Citi CEO Vikram Pandit reportedly told his board yesterday that he was promoting John Havens, who headed up the bank’s institutional clients group for the past three years, to COO and President, according to the WSJ.
Both posts are vacant, and the promotion is supposed to allow Pandit to focus less on front office issues and more on growing the business.
Havens is a longtime buddy of Pandit and reportedly one of his closest confidantes, having worked together for 25 years, beginning as colleagues at Morgan Stanley’s securities business back in the day.
At Citigroup, they often sit next to each other at meetings, passing handwritten notes back and forth. Citigroup insiders refer to the men, along with Don Callahan, the chief administrative officer, as “the threesome.”
The move says nothing about a succession plan since apparently Pandit and Havens are “considered a team” and the COO would probably leave if Pandit did.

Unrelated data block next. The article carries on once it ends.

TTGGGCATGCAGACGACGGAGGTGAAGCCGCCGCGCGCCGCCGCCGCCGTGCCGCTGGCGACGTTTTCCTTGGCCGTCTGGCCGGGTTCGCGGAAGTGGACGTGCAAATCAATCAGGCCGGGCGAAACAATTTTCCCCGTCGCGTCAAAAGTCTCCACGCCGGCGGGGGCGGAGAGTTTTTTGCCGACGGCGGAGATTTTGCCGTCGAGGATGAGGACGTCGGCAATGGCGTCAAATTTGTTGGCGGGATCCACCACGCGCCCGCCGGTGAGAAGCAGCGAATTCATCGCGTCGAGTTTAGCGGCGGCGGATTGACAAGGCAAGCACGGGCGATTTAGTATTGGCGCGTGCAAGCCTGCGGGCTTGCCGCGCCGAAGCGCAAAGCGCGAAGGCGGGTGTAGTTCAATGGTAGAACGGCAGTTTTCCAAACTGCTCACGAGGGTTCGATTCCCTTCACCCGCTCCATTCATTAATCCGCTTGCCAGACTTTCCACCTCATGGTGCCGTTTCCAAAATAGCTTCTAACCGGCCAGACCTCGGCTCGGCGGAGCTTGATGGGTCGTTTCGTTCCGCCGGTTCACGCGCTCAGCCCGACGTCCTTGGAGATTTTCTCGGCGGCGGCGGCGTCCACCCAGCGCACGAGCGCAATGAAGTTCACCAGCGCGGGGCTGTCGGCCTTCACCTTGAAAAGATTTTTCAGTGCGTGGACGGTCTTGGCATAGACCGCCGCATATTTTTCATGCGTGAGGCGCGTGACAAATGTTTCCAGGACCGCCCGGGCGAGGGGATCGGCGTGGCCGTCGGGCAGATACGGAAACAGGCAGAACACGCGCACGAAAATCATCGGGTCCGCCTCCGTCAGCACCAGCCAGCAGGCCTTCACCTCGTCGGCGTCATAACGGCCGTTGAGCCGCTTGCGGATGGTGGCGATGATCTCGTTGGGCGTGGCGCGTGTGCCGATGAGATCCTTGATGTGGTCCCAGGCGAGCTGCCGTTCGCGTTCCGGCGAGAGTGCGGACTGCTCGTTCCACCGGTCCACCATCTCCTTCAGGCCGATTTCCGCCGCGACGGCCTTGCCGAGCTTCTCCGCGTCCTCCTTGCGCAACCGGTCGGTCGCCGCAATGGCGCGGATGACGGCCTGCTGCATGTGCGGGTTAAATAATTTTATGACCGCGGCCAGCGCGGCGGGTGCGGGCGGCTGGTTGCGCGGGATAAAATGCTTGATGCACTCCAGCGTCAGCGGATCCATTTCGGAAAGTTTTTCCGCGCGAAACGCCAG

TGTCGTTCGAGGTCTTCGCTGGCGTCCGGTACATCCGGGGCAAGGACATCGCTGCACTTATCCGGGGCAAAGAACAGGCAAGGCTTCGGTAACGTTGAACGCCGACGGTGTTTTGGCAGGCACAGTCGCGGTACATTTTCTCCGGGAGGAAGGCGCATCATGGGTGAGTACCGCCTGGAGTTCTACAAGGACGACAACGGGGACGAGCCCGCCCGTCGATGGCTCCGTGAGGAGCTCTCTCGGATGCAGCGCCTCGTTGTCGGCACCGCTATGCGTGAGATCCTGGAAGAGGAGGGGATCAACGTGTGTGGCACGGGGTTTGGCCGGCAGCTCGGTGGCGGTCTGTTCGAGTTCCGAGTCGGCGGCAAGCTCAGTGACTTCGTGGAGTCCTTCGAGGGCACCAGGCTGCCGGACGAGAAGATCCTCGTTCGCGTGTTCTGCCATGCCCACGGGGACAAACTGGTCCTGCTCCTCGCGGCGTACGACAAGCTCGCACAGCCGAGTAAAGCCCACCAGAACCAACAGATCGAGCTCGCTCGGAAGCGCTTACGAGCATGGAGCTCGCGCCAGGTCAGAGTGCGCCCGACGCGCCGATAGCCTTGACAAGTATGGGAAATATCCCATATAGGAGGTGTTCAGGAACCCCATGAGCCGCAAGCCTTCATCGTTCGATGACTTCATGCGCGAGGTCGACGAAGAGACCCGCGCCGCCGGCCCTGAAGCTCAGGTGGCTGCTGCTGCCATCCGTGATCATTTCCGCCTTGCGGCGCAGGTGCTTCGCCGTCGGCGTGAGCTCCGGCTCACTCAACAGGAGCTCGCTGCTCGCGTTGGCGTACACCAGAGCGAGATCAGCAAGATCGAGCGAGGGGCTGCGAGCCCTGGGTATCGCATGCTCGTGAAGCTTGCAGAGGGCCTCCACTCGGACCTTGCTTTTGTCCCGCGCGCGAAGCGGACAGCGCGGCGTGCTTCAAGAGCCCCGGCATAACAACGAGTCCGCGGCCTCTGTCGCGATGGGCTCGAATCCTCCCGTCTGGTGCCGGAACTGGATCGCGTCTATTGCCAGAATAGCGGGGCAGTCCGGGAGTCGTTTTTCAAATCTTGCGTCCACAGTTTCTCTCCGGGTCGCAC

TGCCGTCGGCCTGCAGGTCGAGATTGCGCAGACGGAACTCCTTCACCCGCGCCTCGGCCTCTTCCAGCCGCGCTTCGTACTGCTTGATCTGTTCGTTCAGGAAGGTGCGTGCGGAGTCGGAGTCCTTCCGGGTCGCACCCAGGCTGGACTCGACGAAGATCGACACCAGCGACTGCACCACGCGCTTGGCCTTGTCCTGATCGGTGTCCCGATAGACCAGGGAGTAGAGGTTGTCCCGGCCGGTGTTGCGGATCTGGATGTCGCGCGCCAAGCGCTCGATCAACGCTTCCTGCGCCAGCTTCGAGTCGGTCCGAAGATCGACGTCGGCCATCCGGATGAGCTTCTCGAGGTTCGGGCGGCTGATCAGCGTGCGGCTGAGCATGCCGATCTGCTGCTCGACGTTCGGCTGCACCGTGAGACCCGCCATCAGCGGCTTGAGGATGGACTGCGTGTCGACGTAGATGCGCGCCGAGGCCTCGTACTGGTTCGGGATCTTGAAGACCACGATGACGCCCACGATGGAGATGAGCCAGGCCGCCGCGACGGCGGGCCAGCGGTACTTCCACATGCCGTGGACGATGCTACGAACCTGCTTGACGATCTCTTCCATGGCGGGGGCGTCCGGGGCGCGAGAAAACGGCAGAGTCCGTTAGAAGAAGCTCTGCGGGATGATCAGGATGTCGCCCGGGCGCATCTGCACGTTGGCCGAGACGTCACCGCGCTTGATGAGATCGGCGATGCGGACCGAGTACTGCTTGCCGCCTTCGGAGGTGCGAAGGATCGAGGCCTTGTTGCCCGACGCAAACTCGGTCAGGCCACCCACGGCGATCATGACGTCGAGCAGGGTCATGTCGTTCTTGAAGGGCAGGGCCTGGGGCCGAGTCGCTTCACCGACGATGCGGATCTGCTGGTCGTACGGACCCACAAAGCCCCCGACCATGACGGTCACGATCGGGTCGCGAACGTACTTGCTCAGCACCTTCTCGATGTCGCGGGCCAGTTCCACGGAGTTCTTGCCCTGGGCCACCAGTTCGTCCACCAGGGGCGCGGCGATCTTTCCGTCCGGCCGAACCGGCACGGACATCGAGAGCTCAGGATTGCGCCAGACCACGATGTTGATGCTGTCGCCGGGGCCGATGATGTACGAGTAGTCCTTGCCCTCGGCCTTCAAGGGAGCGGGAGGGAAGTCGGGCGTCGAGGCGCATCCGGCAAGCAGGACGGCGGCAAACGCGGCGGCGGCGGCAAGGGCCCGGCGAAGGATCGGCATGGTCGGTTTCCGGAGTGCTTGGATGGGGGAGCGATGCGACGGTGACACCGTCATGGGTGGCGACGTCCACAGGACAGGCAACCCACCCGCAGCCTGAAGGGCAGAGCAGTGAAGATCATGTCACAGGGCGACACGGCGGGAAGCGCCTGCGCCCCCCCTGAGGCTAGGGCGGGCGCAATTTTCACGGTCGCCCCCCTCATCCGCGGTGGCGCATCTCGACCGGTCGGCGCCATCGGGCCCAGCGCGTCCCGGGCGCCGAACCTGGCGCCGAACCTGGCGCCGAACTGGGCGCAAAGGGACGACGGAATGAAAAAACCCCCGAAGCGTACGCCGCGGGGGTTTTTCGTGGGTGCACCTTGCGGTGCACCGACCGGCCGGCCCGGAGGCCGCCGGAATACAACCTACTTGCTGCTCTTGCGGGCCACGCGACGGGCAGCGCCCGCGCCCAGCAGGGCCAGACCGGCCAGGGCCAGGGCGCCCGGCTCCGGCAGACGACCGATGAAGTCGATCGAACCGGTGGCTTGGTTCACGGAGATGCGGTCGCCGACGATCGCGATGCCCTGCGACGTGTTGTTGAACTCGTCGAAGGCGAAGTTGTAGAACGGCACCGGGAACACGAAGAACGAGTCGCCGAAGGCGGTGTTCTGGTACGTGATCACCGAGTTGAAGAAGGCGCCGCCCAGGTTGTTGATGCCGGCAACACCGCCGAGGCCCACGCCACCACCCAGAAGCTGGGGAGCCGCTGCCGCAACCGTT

Havens is one of the highest paid employees at the bank, and in 2009 was the highest, pulling in $9 million.
This is in spite of his division’s less than stellar performance since the ecoonomic crisis began; in fact, since 2007, Citi has dropped from No. 1 to No. 6 in global securities underwriting, and in Q4, revenue for the securities and banking unit fell 17%, according to the WSJ.
When Pandit tapped Havens to lead the i-bank in 2008, it was apparently met with some resistance. Havens had “a controversial tenure at the alternative investment group” and employees in that unit said his
“management style is abrasive and noncommunicative.”
Both Pandit and Havens, who’s a Harvard grad, left Morgan Stanley in 2005. They both entered the Citi doors when the bank bought a hedge fund that the two friends had started, Old Lane LP, for $800 million in 2007.
Also the reshuffling has resulted in the number of execs that report directly to Pandit, being halved.
Co-head of Global Markets James Forese will take more control of the institutional business to make up for Haven’s departure.